Interview with Dr Victoria Virador (July 2014)
Categories: Meet the researchers
Dr. Victoria Virador talks about her experience as a scientist in the US, how important the EU-US collaboration is and how she dealt with being a female scientist and a mother of 3. Originally from Spain, Dr. Virador has a very good experience with science in the US and how it has changed/evolved in the previous years. Her insight might help younger scientists considering doing research in the US, and stay in contact with European partners as an imperative for their career development.
Can you tell us about your research background?
I am a Chemistry graduate of the Universidad Autónoma de Madrid, from where I went to get my PhD at the University of California at Davis as part of a Fulbright program. I studied a grape enzyme involved in fruit browning. There I found my passion for cell biology and applied for a postdoctoral position with the National Center Institute in Bethesda, Maryland. I stayed as a Staff Scientist for a few years and my research revolved around cellular crosstalk in skin models, then in breast cancer models. I also established murine and fly models of diseases related to protein aggregation. Recently I have started my own consulting firm, ‘Virador and Associates’. Our company provides expert advice on a range of ‘in-cell’ assays with a strong focus on techniques related to tissue regeneration and 3D models for drug screening.
You are currently based in the US. What was the initial pull factor for you to consider research in the US and what motivated you to stay on until now?
My initial decision to come to the US had to do with the perception that there were many more opportunities in US science at the time. I stayed because the opportunities to do good science with a comfortable level of funding were there for a number of years, although the landscape has certainly changed of late and we see growing opportunities in Europe.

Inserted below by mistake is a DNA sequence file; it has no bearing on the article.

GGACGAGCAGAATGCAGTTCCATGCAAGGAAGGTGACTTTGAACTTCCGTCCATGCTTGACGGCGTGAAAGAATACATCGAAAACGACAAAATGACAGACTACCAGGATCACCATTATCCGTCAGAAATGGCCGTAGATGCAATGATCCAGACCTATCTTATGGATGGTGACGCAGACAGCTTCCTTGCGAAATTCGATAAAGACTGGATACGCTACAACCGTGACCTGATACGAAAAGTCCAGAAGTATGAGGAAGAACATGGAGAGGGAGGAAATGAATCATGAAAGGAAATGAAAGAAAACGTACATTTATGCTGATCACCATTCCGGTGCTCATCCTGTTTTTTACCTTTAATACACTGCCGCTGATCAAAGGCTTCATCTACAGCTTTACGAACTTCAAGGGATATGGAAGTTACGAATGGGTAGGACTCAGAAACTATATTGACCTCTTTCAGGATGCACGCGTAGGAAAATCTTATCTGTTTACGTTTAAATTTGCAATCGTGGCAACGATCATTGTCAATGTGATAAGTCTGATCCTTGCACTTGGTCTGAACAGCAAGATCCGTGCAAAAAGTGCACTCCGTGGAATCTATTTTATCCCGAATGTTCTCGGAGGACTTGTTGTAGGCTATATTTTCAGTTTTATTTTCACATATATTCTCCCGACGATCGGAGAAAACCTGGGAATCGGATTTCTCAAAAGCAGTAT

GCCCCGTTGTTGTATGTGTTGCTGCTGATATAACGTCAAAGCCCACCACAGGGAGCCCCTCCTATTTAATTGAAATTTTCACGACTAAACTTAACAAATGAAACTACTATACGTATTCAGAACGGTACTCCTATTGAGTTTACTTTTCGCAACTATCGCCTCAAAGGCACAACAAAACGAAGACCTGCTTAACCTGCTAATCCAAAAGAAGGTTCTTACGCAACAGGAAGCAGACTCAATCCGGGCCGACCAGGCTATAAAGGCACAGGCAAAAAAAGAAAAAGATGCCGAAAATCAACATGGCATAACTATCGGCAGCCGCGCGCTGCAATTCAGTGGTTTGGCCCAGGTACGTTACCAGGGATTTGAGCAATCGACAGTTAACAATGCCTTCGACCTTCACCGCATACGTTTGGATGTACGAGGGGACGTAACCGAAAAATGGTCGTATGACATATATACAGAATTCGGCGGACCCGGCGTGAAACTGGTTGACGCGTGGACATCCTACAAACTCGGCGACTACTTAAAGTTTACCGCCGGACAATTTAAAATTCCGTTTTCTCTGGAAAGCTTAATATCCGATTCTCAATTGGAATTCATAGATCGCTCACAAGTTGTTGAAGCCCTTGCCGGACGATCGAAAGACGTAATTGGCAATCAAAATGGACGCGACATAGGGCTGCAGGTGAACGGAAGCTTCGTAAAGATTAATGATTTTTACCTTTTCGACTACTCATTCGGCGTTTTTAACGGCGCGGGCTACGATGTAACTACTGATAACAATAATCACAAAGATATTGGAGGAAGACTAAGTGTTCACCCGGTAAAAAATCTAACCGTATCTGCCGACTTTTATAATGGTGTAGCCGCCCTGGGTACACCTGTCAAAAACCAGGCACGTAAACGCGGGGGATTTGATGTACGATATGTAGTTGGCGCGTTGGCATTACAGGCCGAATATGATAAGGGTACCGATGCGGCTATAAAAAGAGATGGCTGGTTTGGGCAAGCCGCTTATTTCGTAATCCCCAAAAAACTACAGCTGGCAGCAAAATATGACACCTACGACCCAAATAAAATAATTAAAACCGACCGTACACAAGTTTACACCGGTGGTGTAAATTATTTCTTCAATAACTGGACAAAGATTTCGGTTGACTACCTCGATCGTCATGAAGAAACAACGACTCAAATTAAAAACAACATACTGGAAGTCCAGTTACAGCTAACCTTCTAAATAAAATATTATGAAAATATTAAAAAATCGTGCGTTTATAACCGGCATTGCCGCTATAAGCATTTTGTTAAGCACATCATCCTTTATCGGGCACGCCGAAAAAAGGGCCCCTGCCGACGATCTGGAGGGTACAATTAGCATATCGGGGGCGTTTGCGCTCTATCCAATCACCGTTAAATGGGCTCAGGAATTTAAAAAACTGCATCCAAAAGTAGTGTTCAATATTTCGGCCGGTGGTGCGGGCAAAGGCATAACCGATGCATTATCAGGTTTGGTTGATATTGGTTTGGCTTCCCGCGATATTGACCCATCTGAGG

Do you have any research collaborations with European partners?
While at NCI I participated in cooperative research agreements with European partners, for example we had a very fruitful collaboration with Beiersdorf AG. Recently I have been asked to serve in various European grant review activities (with Germany and Poland). I have several collaborators at the University of Madrid.
If so, what would you say is the added value of the EU-US collaboration in research?
Watching the current activity in Horizon 2020 programs, I am confident that fruitful collaborations will strengthen research on both sides of the Atlantic. In the current economic situation and with high unemployment rates among young people, it is imperative that both the US and Europe promote strong and innovative programs to keep young people entering higher education by providing alternative careers. I have been a strong proponent of industrial PhDs so that many young scientists would consider entrepeneurship early in their formative years. Society and economy will no doubt benefit from this approach.
Given the current situation in the US, would you consider moving back to Europe if an opportunity occurs?
I would definitely consider this possibility.
You are a female scientist and a mother of three beautiful boys, how have you managed the work/life balance? Has it been challenging? Does the US system provide female scientists with good working conditions?
You are right it has been challenging!. I had no extended family to rely on when raising small children which would have been different should I have stayed in my country. In terms of support for female scientists in US, It is hard to generalize considering US diverse institutions of higher learning; overall it can be said that regardless of the will to help female scientists, many hurdles remain to the balance between science and family. However with ingenuity and dedication it is possible to have a very successful career as reflected in this perspective by Emilie Marcus, the chief editor of Cell http://issues.org/29-3/perspectives-2/. From my own experience I can say that balancing both worlds requires constant assessment of one’s priorities but the result is a very fulfilling career. Women scientists have collectively made outstanding contributions to the betterment of society precisely through their dedication to science and to balanced lives.